I once complained to U.S. Olympian Todd Sweeris during a match, "It's not fair. You're not winning by playing 2600; you're winning by being 2600." I said the same thing last night to former Pan Am Team Member Scott Butler (who was in town for a couple days), who was seemingly winning "cheap" points in a practice match with local Raghu Nadmichettu. I told Raghu, "You never miss those shots against me."

The point was that it is often the very threat of high-level play that freezes opponents into immobility against shots they would have no trouble with against lower-level players.

There are two ways you can take advantage of this. First, you can become a very good player, and then your potential for high-level play will freeze many opponents into immobility. That's the hard way.

The easy way is to simply diversify your game by developing versatility and unpredictability. If you threaten opponents with lots of options on any given shot, many will also be frozen into immobility as they wait to see which of your many options you choose. For example, against a short serve, many players predictably push over and over, usually to the backhand. What if you instead moved the push around (changing directions at the last second), sometimes flipped, and perhaps even dropped the ball short sometimes? Or against a loop to the forehand most players can only block crosscourt. Learn to block your forehand down the line, and watch the havoc it causes. Or simply learn to vary the pace of your blocks and watch your opponents' timing all apart. Or vary the placement, pace, spin, and depth on your loops (or drives), with last-second changes of direction. There are so many options, and so few are developed by most players.

Another way of doing this is to simply vary your serves. This doesn't mean just varying a limited number of serves; it means developing more varied serves that you can throw at an opponent. And then, once you've established that threat, and your opponent is gibbering in fear of all the possibilities, you can then focus on using your most basic and dependable serves.

Most players spend years honing "their game," and stick to that game whenever possible, often leading to a relatively strong but one- or perhaps two-dimensional game. Why not go for a few extra dimensions?

How I spend my days

  • Coaching table tennis
  • Organizing table tennis
  • Writing about table tennis
  • Reading about table tennis
  • Actually playing table tennis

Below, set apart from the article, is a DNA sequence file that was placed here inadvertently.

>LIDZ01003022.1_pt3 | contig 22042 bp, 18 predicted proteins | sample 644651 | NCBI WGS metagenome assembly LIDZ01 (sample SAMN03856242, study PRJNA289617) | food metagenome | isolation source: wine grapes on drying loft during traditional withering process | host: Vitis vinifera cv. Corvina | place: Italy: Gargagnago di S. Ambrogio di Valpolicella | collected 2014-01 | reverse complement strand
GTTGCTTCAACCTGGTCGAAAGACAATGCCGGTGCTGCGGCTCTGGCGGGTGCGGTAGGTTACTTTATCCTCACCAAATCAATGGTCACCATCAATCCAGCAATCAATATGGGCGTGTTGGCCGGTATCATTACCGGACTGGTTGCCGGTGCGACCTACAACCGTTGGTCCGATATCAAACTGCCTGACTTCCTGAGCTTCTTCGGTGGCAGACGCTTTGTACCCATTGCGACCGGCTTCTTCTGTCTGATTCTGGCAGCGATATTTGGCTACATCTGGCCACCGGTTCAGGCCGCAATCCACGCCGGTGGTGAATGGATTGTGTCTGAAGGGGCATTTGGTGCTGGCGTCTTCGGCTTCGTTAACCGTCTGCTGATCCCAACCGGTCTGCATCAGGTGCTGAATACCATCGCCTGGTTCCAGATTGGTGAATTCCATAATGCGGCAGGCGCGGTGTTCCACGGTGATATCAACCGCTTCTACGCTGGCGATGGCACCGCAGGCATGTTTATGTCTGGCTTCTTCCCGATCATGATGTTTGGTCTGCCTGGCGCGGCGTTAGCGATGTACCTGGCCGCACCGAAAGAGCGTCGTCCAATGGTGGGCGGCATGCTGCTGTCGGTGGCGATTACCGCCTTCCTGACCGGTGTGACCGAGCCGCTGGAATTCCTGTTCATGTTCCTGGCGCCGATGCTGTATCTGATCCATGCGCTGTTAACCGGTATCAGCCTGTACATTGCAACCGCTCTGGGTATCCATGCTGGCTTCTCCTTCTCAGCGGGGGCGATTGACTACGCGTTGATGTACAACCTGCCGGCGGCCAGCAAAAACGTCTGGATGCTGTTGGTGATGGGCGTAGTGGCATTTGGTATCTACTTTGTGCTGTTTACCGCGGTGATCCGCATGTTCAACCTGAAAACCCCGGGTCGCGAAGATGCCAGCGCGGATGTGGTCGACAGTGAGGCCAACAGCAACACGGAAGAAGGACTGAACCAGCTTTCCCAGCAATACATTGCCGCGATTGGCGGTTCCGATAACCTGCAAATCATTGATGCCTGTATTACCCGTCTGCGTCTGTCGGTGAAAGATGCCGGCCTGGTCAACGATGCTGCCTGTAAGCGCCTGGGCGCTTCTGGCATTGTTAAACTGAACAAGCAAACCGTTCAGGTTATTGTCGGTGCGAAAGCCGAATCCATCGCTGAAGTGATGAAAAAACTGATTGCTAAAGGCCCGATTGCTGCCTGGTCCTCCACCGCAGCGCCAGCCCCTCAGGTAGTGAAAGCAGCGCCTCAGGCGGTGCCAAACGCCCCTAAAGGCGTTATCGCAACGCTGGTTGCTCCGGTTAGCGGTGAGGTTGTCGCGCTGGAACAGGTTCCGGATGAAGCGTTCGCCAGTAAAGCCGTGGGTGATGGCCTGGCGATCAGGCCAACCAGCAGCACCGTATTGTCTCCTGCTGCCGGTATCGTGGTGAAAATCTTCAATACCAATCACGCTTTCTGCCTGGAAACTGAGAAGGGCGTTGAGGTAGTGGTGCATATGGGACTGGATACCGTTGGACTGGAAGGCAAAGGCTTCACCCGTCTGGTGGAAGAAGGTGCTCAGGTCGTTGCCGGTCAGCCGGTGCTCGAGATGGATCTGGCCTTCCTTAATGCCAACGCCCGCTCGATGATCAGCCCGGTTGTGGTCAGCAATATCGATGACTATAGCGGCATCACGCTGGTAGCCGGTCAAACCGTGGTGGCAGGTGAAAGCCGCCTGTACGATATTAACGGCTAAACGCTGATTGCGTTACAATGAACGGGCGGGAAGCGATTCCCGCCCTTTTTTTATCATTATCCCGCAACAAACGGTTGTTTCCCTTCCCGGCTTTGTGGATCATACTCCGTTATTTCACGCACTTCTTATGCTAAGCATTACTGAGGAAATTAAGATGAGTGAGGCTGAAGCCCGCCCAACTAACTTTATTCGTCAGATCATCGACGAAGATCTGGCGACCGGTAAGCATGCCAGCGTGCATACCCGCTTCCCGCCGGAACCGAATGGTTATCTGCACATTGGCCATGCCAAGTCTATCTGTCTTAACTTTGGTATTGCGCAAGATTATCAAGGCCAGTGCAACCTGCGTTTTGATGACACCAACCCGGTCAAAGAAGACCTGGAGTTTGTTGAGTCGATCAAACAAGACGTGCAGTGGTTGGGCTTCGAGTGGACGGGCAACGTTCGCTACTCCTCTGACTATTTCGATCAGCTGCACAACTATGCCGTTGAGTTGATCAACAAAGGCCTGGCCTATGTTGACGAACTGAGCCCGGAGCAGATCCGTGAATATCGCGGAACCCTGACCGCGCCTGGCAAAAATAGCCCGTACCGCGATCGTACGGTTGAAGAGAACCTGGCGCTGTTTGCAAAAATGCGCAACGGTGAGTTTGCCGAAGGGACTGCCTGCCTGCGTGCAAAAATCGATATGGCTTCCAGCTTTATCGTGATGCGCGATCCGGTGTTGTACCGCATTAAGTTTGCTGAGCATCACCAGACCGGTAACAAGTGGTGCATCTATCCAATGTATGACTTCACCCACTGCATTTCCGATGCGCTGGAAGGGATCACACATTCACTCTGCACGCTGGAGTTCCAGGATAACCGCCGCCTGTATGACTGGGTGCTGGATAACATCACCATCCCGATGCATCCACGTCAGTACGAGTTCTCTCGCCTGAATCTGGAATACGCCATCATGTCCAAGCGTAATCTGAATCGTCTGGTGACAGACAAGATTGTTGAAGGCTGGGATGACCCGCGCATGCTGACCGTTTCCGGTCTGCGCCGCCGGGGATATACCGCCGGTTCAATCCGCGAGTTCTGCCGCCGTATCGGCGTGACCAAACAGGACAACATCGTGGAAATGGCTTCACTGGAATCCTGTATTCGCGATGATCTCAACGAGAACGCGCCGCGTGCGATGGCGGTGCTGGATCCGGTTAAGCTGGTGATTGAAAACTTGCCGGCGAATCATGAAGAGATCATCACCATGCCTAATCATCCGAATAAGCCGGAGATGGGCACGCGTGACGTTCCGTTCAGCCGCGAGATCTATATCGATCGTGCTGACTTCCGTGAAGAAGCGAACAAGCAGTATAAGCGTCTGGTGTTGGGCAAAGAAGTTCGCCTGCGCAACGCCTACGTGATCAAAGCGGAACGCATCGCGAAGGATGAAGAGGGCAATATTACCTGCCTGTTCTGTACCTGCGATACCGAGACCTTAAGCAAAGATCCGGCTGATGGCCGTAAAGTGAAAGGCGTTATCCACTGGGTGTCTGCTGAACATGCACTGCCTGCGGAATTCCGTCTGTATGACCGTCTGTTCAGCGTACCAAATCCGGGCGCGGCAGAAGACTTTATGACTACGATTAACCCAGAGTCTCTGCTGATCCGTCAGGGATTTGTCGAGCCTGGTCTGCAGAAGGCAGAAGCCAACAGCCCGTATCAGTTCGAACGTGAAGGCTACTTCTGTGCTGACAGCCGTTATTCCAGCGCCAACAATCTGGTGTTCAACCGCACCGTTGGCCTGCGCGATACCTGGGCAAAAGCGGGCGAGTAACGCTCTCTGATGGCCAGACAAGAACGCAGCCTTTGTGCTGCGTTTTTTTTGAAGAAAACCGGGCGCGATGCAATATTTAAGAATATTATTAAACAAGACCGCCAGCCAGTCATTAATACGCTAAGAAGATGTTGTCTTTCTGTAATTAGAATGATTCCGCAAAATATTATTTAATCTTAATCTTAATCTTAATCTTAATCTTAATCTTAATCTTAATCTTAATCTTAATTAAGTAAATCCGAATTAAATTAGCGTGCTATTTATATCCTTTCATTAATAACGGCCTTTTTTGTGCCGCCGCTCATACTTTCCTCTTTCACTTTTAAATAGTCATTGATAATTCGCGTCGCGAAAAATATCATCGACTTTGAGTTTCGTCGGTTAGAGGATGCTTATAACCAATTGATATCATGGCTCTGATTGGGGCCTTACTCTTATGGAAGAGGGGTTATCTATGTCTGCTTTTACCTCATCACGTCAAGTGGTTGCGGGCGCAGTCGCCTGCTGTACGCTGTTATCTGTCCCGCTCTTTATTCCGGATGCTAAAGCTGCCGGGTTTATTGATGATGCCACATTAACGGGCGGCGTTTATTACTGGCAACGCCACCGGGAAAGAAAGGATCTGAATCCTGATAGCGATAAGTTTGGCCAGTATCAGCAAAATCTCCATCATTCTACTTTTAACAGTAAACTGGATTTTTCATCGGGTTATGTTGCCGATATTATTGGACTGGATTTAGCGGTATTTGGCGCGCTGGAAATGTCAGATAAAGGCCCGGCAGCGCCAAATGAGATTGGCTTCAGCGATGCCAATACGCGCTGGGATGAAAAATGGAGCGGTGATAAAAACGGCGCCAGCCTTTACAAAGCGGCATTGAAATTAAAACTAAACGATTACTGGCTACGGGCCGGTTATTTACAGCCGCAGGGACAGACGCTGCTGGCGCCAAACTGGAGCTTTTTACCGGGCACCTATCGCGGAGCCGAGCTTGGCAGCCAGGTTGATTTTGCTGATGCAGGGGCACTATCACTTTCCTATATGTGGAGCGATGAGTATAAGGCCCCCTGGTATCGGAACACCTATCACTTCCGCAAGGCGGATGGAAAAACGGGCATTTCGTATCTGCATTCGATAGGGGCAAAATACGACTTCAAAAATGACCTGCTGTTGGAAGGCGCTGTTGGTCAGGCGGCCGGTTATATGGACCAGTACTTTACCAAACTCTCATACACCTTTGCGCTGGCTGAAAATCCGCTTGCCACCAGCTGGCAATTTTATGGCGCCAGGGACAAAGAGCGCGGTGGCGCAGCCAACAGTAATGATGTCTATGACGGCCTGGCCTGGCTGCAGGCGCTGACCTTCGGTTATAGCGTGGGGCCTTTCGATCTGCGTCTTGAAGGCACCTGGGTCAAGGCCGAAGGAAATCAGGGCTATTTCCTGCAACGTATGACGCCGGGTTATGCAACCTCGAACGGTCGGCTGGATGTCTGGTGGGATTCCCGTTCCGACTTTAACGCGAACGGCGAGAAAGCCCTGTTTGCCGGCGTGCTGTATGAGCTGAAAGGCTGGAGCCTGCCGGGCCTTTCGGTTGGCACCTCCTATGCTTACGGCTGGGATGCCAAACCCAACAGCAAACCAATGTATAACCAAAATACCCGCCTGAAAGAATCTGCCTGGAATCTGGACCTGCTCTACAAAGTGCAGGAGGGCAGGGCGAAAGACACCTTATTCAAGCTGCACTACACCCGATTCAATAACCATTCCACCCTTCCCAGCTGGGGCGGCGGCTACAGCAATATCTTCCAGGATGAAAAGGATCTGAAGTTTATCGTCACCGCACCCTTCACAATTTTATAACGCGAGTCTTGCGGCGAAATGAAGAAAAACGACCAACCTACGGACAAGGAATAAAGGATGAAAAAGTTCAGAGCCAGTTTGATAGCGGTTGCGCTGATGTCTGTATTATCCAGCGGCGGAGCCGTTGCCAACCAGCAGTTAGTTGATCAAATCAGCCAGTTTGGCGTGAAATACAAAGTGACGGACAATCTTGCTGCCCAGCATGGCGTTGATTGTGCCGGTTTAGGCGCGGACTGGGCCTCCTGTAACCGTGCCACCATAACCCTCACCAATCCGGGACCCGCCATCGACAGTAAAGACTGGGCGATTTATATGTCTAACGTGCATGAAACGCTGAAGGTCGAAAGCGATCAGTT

• Catering to the whims of Sheeba, who loves bacon.
  • Writing science fiction & fantasy. (I've sold 58 short stories, and have 35 more plus 2 novels making the rounds. Keeping them in submission is practically a full-time job.)
  • Reading science fiction & fantasy, plus history, and (alas) politics and newspapers.
  • Studying calculus, since I'm regularly tutoring it and it's been a while since I last studied it. (I'm toying with starting a math & English tutoring service at my table tennis club.)
  • Watching NCIS, The Simpsons, Family Guy, South Park, The Walking Dead, and A Game of Thrones (back this Sunday!)
  • Rooting for the Baltimore Orioles (please pity me)
  • Planning how to spend my $540,000,000 when I win the Mega Millions lottery tonight
  • Planning what movie to see to console myself when I don't win the Mega Millions lottery tonight (either Wrath of the Titans or Mirror Mirror)
  • Trying to ignore the political mess our country is in.

World Team Championships
Dortmund, Germany, March 25 - April 1, 2012

Robert Floras vs. Werner Schlager at the Worlds

Here's Poland's Robert Floras 3-1 upset win over Austria's 2003 World Men's Champion Werner Schlager, with the time between points removed so the whole match takes less than four minutes. Lots of great points. However, Austria defeated Poland to reach the quarterfinals of the World Team Championships. Here's the ITTF article.

Three photos from the Worlds

Here are three interesting photos of Chinese players at the World Championships:

Futurama table tennis

There are two table tennis segments here from Futurama (1:28). (In this episode, "Put Your Head on my Shoulder," Fry's head has been surgically implanted on Amy Wong's body.)

JC Penny commercial with ping-pong

There's about two seconds of "ping-pong" in this 31-second JC Penny commercial, starting at the 11-second mark.


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January 30, 2012

Tip of the Week